Export Control Basics Tutorial

Report
Export Controls: Just the Basics –
How to Keep Your Faculty &
Researchers Out of Trouble!
Kay Ellis
Export Control Officer
[email protected]
520-626-2437
Josh Estavillo
University Attorney
[email protected]
520-621-3175
Export Basics: Terms & Regs
Overview
Presenters:
Strategic Technologies
Kay Ellis
Josh Estavillo
Identifying Red Flags
Travel Abroad
Tips on Staying Compliant
Export Alphabet Soup
1. EXPORT REGULATIONS
2. BASIC TERMS
3. SENSITIVE TECHNOLOGIES
Why do Universities need to comply with the
Export Regulations?
 It’s the law
 Security around the world changed after 9/11
 Consequences of non-compliance can result
 negative
publicity, civil or criminal violations
 Violations can range from $250,000 to $1
million per violation or
 Imprisonment
 The export regulations apply to Universities too!
Why does the government control exports?
 The government controls certain technologies that
it considers to be strategically important for:
National Security Reasons
 Nuclear Non-Proliferation Reasons
 Missile Technology Controls
 Anti-Terrorism
 Chemical & Biological Controls
 Regional Stability
 Crime Control Measures
 Anti-boycott Reasons
 Economic Sanctions

Universities in the Media
 University of Tennessee Professor Found Guilty on 18
Counts of Export Violations
Satterfield, Jamie. 2008. “Retired UT Prof guilty; case gained national attention.” www.knoxnews.com (accessed on March 22, 2010).
Export 101
Terms you
should know
• Export
• Foreign Person
• Technical
Assistance
• Technical Data
Fundamental
Research
Exclusion
• Limits
• Jeopardizing
FRE
Export
Regulations
Sensitive
Technologies
• ITAR
• EAR
• OFAC
• Civil Use
• Military or
Space
Applications
Regulations likely to affect your export are . . .
8
 U.S. Department of State
 International Traffic in Arms Regulations (ITAR) - Controls Defense
Articles & Defense Services (technical data and know-how) found in
the U.S. Munitions List (USML).
 For example: Category XV - spacecraft systems, science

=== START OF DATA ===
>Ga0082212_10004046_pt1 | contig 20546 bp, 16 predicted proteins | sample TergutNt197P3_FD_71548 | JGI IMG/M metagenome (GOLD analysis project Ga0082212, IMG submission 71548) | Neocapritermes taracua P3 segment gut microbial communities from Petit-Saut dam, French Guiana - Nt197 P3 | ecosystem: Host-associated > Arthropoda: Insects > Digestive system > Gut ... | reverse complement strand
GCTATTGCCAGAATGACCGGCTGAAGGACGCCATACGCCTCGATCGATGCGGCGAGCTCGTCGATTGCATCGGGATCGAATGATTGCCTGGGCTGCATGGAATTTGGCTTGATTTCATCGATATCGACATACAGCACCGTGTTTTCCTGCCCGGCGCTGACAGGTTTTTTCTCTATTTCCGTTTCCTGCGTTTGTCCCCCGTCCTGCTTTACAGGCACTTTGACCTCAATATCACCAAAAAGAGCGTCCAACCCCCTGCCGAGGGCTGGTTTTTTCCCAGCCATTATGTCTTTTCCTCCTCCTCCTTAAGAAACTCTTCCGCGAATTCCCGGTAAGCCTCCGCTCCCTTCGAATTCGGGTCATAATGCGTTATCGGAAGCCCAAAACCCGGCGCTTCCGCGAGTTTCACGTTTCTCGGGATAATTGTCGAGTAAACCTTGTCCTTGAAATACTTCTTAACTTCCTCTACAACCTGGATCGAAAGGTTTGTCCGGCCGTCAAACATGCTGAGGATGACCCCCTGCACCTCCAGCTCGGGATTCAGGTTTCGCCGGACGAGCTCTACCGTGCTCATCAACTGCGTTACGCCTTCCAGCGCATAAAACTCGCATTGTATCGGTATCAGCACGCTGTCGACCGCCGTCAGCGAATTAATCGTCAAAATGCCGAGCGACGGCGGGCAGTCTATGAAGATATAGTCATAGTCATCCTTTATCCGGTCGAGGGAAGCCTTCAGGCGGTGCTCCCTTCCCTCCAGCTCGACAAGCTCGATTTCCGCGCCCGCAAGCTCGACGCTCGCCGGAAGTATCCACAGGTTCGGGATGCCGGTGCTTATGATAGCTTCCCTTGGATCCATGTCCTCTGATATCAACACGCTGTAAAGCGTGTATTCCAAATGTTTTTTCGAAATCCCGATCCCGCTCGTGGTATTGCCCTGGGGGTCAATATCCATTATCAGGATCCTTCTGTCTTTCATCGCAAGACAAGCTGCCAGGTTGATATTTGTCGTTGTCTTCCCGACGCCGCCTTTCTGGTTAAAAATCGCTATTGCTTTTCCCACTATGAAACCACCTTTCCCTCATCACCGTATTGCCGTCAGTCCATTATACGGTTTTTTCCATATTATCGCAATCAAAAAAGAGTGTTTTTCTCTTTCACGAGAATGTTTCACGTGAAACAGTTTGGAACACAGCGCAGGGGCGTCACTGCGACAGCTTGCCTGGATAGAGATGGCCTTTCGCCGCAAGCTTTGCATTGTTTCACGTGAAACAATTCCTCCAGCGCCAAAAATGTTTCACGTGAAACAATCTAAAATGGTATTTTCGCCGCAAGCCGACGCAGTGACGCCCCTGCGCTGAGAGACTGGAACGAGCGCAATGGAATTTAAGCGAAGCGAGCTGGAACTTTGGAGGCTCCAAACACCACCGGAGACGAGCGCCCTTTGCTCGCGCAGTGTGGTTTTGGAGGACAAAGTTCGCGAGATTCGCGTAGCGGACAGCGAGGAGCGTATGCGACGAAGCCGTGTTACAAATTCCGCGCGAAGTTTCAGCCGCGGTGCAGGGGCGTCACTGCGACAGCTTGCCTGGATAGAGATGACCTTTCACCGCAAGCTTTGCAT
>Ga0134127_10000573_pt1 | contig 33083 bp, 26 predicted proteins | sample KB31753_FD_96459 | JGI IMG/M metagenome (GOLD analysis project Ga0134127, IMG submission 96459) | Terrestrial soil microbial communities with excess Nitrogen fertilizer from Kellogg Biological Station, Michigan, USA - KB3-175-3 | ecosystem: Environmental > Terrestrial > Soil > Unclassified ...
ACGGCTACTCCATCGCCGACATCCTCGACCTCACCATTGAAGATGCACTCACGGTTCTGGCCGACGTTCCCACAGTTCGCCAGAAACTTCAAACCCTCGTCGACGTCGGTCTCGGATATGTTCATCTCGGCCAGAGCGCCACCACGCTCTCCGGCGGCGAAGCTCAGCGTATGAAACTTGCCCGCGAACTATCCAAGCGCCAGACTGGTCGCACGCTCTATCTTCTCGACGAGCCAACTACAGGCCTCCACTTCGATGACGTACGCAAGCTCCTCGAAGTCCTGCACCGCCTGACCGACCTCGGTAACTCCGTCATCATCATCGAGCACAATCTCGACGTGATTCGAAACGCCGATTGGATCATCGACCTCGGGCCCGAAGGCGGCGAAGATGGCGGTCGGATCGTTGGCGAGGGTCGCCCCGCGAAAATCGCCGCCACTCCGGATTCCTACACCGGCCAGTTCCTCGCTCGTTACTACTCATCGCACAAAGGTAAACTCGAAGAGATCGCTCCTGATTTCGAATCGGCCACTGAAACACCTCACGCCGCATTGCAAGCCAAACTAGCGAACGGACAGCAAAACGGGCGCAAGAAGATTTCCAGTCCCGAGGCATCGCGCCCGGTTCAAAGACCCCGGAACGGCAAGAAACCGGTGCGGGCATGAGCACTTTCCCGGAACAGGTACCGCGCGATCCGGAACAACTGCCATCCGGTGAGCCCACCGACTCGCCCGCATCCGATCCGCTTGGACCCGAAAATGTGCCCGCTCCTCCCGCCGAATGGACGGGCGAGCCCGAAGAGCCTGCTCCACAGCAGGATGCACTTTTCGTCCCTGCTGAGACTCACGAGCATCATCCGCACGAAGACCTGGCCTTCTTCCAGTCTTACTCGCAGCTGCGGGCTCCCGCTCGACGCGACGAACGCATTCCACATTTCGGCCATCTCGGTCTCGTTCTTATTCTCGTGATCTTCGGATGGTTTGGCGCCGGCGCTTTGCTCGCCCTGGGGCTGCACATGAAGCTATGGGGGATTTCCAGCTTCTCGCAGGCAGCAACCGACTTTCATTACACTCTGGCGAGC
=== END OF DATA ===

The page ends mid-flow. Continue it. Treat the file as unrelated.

instruments on spacecraft & associated equipment and software
 U.S. Department of Commerce
 Export Administration Regulations (EAR) - Controls items on the
Commerce Control List (CCL) having a commercial or dual-use
(military/strategic and commercial) application
 For example: high performance computers and encryption
software
 Treasury Department
 Office of Foreign Assets Control (OFAC) - Trade Sanctions,
Embargoes, Restrictions on Transfers to Certain End-Users,
Terrorism, Anti-Narcotics
Export . . . When does it occur?
 An export is the transfer of export controlled information,
commodities or software either inside the U.S. (deemed
export) or outside the U.S.
 Exports can occur in many ways:








Email
Mail
Agent or broker acting on your behalf – i.e., a Freight Forwarder
Face-to-Face
Website
Visual inspection that reveals technical data
Conference
Hand-carried items – laptop, memory devices
Foreign Person is defined as . . .
Foreign Person
Foreign Entity
• Any person not a U.S.
citizen or legal permanent
resident (green card
holder)
• Any partnership or group
not incorporated or
organized to do business
in the U.S.
• Any person not granted
political asylum
• Any foreign government
• Any U.S. Person employed
by or representing a
foreign entity
Technical Assistance . . . “Know-how” . . .
Defense Service . . Training
11
 Technical Assistance (defense service) means the
furnishing of assistance (including training) to
Foreign Persons . . . in the United States (deemed export) . . . or
abroad (technology transfer)

. . . about the design, development, engineering, manufacture,
production, assembly, testing, repair, maintenance, modification,
operation, demilitarization, destruction, processing, or use of an
export controlled item -- whether EAR or ITAR controlled.
Technical Data . . . Technology Transfer
12
 Technical Data or Technology is information required for
the design, development, production, manufacture,
assembly, operation, repair, testing, maintenance or
modification of an export controlled item.

The information can be in the form of
blueprints, drawings, models, photographs, plans, instructions
and documentation; tech data
 includes software related to an export controlled item.

Sensitive Technologies
1. COMMERCIAL APPLICATIONS
2. SPACE, ROCKETS & MILITARY
APPLICATIONS
“The EAR” (Export Administration Regulations):
Commercial & Military Use (Dual-Use)
Commerce Control List Categories